Paying lawn maintenance employees per lawn versus per hour?

Discussion in 'Lawn Mowing' started by ghunter502, Jan 12, 2011.

  1. ghunter502

    ghunter502 LawnSite Senior Member
    from Kansas
    Posts: 282

    I need help with an issue.I have about 20 employees and have been kicking this idea around in my head not even sure it will work. Here is my question not even sure if I have it under the right category. I am trying to figure out how to get my employees to care more about their work which I know is hard to do, but here is my idea. There was an article in Lawn and Landscape where a company back east leased all of their equipment to there employees and gave them a cut of the profits. I am not sure how to go about this should I pay them a portion of the lawn/commission, figure out a way to make them lease the equipment against the lawns they mow, pay them by the square footage, pay them a percentage of the money paid per lawn just not sure on the approach. I think this would give them more incentive to not break equipment, get done with property in a timely manner, take pride in their work, make more money for themselves and make more money for my company.
    In this equation it would take in to account how much I am getting paid from the property, fuel, equipment cost, truck & trailer cost, lost or broken equipment, buying new equipment, work comp, etc. I think you get the point
     
  2. ghunter502

    ghunter502 LawnSite Senior Member
    from Kansas
    Posts: 282

    We did this with installing and removing holiday lighting and it worked great. I hope I can get some great insight on this topic so I can get this figured out for this coming season.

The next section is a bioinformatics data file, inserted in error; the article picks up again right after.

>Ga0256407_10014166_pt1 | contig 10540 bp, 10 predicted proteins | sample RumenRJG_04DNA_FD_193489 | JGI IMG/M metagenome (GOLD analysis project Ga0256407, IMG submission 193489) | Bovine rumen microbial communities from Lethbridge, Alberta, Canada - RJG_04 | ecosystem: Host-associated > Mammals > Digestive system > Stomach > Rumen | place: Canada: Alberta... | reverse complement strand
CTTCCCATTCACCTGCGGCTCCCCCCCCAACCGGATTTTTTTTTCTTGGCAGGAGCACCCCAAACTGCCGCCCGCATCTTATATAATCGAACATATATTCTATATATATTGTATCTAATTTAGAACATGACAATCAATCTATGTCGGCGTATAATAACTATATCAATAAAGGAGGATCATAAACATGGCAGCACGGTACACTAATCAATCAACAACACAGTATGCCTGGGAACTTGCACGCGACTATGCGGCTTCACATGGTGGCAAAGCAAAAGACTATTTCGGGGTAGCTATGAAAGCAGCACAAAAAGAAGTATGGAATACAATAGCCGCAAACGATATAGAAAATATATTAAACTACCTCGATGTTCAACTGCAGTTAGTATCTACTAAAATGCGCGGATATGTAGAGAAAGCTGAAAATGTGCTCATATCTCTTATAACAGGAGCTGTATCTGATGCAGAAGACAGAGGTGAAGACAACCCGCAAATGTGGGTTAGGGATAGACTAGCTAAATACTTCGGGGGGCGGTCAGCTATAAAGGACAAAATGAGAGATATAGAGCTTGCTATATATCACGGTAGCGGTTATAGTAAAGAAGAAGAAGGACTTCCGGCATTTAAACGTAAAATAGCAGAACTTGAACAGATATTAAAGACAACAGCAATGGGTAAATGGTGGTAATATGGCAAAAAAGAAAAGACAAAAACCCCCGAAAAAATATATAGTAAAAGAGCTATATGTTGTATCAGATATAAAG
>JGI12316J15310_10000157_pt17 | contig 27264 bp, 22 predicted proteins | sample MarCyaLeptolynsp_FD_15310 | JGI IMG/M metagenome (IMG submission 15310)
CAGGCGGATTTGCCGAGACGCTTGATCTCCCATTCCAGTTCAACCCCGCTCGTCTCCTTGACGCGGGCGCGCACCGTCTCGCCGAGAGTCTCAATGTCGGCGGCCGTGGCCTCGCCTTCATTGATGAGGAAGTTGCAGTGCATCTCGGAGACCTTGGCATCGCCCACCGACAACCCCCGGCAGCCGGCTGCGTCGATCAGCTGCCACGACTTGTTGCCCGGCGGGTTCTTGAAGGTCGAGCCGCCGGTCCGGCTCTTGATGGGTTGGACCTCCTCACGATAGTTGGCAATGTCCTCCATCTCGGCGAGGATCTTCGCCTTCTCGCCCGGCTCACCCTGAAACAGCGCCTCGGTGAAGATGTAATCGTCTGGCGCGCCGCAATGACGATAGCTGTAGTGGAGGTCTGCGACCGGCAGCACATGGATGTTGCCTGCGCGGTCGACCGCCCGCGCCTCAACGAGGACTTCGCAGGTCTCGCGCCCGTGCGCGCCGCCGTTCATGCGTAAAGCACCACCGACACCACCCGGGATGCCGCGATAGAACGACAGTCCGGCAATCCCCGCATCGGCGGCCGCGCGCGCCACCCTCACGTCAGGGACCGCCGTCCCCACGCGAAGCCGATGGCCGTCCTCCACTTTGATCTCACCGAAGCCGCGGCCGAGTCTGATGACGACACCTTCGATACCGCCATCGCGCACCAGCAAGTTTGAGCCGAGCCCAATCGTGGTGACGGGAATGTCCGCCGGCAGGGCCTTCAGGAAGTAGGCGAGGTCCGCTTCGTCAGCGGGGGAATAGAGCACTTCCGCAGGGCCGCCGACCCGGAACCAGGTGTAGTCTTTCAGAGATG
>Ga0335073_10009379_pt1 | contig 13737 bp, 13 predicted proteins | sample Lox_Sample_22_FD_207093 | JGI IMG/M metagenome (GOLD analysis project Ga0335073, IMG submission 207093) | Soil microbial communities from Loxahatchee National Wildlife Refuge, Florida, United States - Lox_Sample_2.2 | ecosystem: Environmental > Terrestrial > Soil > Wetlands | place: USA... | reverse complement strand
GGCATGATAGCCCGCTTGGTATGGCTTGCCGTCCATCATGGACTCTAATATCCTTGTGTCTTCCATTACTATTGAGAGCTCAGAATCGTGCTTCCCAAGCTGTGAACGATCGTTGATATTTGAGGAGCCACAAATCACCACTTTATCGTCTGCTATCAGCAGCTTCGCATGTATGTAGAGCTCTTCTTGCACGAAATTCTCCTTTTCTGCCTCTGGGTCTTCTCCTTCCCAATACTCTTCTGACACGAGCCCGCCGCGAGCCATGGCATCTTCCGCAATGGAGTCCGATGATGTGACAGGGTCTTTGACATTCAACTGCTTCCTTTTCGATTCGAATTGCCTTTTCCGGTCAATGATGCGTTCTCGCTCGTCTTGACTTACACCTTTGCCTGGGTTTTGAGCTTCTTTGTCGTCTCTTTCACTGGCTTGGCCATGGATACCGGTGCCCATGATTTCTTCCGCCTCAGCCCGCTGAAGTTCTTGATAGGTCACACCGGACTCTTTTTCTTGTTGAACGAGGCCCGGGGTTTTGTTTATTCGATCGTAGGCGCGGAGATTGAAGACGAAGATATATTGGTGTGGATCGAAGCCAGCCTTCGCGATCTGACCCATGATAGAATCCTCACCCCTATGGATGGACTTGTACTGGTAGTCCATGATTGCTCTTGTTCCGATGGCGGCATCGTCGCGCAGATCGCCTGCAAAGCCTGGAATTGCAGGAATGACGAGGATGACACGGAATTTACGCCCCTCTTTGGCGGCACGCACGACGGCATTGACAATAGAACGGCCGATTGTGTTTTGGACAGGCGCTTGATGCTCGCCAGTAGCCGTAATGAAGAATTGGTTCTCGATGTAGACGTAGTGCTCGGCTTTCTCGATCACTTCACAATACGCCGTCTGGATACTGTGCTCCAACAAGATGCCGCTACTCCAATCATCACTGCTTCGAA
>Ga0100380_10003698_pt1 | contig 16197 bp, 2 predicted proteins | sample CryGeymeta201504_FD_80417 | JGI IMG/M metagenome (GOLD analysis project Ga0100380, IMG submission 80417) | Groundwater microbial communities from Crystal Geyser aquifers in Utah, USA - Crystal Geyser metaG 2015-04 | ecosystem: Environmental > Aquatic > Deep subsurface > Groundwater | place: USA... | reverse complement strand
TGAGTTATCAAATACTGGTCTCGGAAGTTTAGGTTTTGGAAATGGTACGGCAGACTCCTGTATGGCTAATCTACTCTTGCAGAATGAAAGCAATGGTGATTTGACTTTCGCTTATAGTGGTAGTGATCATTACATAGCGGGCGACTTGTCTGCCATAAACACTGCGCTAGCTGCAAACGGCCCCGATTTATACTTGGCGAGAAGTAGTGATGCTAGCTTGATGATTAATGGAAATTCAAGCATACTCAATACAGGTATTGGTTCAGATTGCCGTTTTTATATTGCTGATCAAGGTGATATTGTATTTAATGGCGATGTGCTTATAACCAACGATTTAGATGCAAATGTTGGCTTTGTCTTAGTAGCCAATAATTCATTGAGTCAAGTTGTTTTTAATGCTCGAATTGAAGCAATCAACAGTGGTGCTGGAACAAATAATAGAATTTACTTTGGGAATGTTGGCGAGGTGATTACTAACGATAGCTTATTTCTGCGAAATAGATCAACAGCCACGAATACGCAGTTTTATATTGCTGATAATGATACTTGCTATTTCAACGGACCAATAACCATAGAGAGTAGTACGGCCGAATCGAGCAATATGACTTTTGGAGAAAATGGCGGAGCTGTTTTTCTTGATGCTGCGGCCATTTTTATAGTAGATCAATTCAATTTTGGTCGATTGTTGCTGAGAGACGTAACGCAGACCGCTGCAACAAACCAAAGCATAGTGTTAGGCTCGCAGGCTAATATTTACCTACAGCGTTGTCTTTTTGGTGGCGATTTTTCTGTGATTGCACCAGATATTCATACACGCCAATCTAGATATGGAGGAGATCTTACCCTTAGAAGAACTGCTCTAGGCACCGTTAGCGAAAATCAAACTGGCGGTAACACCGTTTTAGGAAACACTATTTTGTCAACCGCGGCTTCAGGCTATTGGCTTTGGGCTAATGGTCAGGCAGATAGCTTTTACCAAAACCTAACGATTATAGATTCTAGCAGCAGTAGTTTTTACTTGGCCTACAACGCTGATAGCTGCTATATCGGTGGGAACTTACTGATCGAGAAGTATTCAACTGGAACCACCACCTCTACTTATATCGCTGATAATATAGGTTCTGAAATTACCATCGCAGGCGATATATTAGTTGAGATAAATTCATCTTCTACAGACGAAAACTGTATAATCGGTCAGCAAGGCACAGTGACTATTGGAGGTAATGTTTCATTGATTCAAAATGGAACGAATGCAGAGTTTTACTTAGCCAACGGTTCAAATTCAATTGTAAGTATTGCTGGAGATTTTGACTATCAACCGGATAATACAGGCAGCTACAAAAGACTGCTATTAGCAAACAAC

3. Richard Martin

    Richard Martin LawnSite Fanatic
    Posts: 14,700

    It depends on how you structure it. If they have complete control over the equipment, including the trailers and trucks then yes, you should be able to do this. By complete control I'm talking about them taking the vehicles and equipment home with them every day and just generally being responsible for them.

    What I'm thinking you would have to do here is severe the employee/employer relationship. They would have to become full fledged sub contractors. You lease them the equipment, you give them a list of jobs that need to be done in the course of a week or month and let them go. They have control over the equipment, the number of hours they work and the order in which they get the work done.

    It sounds like you're trying to do some sort of hybrid sub contractor/employee thing and I would absolutely call the US Department Of Labor's help line at 1-877-889-5627 before I did anything like this. Just because you saw it in Lawn and Landscape doesn't make it legal. Sometimes the law gets tipped off by reading the media.

    You can also play around with the US DOL elaws First Step website. It has the info that about 99% of us use daily.

    http://www.dol.gov/elaws/firststep/
     
  4. hackitdown

    hackitdown LawnSite Silver Member
    Posts: 2,487

    If they are to remain employees, it may be legal to pay them on a "piecework" basis, or pay per lawn, so long as they are earning at least minimum wage.